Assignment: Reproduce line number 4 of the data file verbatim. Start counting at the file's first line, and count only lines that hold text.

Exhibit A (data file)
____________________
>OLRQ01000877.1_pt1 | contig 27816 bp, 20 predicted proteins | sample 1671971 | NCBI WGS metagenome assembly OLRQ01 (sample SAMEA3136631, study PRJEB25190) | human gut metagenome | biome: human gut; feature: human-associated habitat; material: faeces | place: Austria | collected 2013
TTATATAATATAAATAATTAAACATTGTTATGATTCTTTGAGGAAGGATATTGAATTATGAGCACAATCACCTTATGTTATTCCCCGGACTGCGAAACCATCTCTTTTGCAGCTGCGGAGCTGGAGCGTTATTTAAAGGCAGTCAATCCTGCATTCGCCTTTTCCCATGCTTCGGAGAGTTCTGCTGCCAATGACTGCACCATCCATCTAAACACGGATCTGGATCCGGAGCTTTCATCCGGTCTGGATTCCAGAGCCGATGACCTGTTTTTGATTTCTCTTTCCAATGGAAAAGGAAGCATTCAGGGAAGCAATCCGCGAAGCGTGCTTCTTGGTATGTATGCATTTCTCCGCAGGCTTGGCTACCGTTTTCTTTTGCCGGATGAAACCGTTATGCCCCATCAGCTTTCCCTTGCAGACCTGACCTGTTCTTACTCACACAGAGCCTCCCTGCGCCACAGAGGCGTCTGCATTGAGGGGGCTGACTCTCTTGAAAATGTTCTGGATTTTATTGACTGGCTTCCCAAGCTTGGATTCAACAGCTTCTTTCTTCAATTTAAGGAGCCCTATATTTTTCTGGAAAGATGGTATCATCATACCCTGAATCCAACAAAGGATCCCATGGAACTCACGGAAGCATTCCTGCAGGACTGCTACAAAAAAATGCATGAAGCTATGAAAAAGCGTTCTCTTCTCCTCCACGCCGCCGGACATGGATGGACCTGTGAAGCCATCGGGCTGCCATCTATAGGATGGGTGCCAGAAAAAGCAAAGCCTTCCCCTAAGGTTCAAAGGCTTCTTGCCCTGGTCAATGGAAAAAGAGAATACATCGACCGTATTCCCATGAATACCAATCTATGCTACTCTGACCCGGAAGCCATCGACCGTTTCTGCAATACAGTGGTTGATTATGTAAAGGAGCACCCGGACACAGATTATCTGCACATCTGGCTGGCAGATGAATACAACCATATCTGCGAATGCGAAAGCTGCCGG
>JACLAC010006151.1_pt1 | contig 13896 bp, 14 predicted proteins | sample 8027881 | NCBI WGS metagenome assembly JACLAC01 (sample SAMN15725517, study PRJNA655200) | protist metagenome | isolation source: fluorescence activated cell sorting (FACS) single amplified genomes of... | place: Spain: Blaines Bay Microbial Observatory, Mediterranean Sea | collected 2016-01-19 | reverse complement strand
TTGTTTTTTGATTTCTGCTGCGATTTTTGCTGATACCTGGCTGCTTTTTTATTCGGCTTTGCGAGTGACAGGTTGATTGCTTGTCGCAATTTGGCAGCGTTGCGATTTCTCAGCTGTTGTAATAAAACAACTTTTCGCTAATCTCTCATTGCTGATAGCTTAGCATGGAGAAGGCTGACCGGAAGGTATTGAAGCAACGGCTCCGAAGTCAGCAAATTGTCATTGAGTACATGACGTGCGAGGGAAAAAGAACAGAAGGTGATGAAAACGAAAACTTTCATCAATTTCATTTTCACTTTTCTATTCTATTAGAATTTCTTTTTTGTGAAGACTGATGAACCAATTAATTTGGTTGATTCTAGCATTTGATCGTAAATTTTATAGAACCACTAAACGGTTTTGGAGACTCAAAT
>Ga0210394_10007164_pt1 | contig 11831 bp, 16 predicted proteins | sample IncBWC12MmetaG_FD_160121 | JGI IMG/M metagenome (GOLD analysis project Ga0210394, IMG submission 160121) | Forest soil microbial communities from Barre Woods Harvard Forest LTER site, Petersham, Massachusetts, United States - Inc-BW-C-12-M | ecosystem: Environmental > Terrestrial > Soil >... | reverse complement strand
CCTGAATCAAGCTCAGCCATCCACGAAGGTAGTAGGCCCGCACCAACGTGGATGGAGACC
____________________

TTGTTTTTTGATTTCTGCTGCGATTTTTGCTGATACCTGGCTGCTTTTTTATTCGGCTTTGCGAGTGACAGGTTGATTGCTTGTCGCAATTTGGCAGCGTTGCGATTTCTCAGCTGTTGTAATAAAACAACTTTTCGCTAATCTCTCATTGCTGATAGCTTAGCATGGAGAAGGCTGACCGGAAGGTATTGAAGCAACGGCTCCGAAGTCAGCAAATTGTCATTGAGTACATGACGTGCGAGGGAAAAAGAACAGAAGGTGATGAAAACGAAAACTTTCATCAATTTCATTTTCACTTTTCTATTCTATTAGAATTTCTTTTTTGTGAAGACTGATGAACCAATTAATTTGGTTGATTCTAGCATTTGATCGTAAATTTTATAGAACCACTAAACGGTTTTGGAGACTCAAAT